Squirrels and Scarlet Oaks

As you walk through the forest this fall, you will see fallen leaves and perhaps the occasional mistimed acorn – 2015 was not a mast year for oaks (Quercus) or hickories (Carya) here at Sewanee. In addition to these fallen leaves, you might see bunches of scarlet oak (Quercus coccinea) twigs with living leaves still attached. These leaf clumps are not the result of natural processes or boring beetles as may commonly be the case – instead, squirrels are the culprit.

Scarlet Oak Twigs

Below, you can see where the squirrel severed the branch. While we aren’t sure of the motives of the squirrels, it is possible that they snip off scarlet oak twigs for the purpose of a building winter nests.  Why squirrels appear to be most heavily targeting scarlet oaks is a mystery, but they certainly aren’t being tidy with their clippings.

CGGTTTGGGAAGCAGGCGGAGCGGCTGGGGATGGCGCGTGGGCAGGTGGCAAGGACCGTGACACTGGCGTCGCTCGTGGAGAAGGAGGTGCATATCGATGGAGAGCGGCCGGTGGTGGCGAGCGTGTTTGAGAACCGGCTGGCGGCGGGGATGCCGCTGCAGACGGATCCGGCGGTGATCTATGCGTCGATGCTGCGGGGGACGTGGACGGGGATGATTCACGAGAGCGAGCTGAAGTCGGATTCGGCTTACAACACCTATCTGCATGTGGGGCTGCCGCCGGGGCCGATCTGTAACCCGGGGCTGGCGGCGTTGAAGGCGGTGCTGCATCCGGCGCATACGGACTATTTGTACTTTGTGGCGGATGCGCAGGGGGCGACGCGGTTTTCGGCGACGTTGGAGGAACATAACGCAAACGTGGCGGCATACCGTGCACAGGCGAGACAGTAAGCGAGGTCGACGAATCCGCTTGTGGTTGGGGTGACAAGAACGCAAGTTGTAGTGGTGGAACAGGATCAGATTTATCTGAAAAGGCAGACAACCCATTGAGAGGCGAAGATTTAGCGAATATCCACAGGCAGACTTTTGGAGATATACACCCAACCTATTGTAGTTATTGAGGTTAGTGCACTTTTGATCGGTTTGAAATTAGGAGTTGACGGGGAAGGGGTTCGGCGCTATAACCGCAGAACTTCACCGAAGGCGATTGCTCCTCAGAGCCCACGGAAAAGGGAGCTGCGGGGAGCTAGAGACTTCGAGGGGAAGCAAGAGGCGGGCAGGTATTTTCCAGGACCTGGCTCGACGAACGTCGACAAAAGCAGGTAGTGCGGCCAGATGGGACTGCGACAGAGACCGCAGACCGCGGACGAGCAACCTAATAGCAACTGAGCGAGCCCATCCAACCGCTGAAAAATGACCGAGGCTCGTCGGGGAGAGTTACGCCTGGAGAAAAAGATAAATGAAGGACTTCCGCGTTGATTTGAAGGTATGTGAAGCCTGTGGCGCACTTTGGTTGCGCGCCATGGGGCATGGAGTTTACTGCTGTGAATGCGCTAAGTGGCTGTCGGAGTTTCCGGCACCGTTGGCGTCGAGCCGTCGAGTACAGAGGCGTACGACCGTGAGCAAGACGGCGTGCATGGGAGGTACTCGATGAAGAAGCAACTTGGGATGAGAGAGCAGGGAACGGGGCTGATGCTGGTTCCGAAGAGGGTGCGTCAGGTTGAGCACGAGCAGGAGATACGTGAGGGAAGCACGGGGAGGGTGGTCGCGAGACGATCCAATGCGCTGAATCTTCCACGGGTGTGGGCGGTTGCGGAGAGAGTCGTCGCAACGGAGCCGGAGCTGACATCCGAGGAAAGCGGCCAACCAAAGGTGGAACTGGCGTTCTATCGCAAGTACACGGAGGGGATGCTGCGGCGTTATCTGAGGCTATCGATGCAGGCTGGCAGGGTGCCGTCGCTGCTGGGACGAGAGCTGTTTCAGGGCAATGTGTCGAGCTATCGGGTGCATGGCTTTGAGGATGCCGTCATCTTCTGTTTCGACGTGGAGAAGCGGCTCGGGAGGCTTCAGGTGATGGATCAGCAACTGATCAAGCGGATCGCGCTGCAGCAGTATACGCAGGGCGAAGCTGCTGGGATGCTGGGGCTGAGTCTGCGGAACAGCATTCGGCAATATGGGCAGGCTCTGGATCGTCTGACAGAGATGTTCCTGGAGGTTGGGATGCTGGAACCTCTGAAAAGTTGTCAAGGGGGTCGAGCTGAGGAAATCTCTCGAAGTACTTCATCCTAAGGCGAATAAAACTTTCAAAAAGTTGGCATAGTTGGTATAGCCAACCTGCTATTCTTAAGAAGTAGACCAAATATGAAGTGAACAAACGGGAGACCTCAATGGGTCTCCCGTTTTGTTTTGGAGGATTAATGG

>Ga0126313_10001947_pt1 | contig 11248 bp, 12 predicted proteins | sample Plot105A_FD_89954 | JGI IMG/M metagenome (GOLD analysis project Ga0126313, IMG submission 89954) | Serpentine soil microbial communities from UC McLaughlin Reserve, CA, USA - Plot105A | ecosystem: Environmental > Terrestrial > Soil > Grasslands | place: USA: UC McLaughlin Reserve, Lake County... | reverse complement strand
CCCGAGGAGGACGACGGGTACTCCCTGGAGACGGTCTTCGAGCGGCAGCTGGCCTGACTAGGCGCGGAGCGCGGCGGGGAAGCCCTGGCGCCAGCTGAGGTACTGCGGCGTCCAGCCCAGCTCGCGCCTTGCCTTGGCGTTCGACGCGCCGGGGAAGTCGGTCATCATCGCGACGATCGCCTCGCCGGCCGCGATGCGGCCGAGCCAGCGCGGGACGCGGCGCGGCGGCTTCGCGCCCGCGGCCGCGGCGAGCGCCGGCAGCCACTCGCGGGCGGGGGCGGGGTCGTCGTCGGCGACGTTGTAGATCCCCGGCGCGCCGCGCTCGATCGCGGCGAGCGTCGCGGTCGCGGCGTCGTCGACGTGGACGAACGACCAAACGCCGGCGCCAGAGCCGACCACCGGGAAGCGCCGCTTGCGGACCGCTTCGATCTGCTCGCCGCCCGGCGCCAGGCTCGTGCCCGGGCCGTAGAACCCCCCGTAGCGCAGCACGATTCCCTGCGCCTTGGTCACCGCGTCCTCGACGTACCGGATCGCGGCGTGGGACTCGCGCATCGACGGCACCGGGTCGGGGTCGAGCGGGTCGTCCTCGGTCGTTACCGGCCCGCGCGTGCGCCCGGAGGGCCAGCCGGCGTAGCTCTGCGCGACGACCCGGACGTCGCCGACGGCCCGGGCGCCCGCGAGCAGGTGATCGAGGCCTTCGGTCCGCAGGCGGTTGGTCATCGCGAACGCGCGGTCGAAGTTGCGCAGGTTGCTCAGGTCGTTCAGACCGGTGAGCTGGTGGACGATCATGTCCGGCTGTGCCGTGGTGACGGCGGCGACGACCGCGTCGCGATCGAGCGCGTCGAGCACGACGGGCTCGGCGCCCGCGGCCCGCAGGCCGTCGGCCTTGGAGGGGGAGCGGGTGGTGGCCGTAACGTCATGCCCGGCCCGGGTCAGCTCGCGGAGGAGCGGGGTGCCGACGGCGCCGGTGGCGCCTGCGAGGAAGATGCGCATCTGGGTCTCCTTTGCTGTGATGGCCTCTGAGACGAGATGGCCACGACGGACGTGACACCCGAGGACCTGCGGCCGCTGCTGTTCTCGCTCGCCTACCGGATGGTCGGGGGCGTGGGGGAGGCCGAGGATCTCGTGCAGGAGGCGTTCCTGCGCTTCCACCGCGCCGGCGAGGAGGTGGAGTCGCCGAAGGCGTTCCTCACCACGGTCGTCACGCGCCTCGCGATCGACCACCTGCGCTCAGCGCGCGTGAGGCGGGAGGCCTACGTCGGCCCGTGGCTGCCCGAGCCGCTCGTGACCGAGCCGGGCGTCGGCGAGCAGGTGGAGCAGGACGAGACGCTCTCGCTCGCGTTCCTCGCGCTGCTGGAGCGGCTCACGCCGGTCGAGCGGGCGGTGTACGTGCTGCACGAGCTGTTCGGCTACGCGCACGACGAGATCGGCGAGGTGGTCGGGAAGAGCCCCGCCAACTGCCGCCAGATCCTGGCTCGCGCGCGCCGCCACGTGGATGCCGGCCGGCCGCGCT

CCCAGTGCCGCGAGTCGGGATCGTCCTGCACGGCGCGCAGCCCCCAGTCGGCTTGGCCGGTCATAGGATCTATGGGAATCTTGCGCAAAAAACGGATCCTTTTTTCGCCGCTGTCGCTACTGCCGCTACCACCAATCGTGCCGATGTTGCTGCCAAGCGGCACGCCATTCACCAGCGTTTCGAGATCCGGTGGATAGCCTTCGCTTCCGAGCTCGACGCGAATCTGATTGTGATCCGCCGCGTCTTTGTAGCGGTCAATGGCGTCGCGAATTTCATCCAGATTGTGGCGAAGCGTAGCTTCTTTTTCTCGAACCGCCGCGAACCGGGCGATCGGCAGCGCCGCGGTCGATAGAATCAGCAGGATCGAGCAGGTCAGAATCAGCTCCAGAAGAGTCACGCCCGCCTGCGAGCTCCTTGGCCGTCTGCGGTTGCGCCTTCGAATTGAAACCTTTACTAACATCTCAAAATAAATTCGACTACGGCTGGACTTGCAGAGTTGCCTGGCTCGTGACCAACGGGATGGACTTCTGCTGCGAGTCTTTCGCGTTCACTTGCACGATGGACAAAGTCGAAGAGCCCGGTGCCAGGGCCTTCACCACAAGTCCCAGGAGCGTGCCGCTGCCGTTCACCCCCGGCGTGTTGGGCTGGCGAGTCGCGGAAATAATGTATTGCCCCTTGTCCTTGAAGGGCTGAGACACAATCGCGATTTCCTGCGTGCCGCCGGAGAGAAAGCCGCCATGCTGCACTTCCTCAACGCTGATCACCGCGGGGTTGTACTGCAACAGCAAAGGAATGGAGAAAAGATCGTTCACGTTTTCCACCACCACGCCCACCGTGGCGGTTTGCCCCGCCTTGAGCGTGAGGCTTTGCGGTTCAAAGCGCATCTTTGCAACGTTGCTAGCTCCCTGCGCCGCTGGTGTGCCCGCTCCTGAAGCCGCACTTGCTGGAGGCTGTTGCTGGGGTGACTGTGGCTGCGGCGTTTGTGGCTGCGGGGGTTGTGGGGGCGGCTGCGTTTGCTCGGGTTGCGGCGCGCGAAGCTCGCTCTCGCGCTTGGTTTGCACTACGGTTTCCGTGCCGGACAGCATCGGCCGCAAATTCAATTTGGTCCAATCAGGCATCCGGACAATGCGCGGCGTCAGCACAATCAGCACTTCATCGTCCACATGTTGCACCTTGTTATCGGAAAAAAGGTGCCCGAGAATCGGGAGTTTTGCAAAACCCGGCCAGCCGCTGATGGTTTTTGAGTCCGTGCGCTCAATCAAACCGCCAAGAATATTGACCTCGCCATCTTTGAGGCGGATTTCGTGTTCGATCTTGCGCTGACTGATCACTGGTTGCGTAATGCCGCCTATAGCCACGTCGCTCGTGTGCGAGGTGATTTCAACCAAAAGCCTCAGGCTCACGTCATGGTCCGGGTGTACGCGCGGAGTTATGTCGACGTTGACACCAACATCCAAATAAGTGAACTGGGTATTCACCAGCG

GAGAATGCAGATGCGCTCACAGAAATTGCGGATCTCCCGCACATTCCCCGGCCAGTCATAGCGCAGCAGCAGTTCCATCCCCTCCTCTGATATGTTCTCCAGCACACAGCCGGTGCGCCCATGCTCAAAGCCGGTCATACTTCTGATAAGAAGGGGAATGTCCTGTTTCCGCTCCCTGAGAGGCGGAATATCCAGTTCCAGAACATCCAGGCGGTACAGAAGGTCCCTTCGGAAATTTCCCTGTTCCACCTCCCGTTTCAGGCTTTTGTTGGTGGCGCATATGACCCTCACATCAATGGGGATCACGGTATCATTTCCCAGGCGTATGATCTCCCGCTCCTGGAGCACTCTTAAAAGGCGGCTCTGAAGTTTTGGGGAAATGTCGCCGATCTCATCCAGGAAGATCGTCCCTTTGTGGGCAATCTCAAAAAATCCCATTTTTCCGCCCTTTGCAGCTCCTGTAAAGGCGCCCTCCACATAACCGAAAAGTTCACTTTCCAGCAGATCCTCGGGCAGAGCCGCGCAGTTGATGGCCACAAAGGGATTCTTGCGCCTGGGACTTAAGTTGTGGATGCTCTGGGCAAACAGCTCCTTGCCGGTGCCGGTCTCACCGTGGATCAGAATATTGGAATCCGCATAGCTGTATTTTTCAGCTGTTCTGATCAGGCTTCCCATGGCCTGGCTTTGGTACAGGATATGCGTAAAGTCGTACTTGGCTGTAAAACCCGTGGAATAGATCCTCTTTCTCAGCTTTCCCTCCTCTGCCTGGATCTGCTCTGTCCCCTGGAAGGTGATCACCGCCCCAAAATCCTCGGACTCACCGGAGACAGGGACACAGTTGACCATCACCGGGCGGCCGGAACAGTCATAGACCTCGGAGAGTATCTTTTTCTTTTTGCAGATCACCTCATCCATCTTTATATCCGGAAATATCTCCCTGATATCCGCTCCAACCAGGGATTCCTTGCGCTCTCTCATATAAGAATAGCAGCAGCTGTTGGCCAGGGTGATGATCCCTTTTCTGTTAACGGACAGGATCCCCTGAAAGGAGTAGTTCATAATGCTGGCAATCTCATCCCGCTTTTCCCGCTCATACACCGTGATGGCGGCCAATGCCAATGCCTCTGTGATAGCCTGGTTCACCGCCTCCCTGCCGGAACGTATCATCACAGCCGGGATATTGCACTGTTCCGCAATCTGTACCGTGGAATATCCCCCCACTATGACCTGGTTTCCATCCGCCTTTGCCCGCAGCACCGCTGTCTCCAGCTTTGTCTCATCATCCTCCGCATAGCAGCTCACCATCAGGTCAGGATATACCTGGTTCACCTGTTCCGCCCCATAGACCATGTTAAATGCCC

Scarlet Oak Twig


About Callie Oldfield

I was a Post-Baccalaureate Fellow for the Sewanee Herbarium from Winter 2015-Summer 2016. I am currently a PhD student studying Plant Biology at the University of Georgia.

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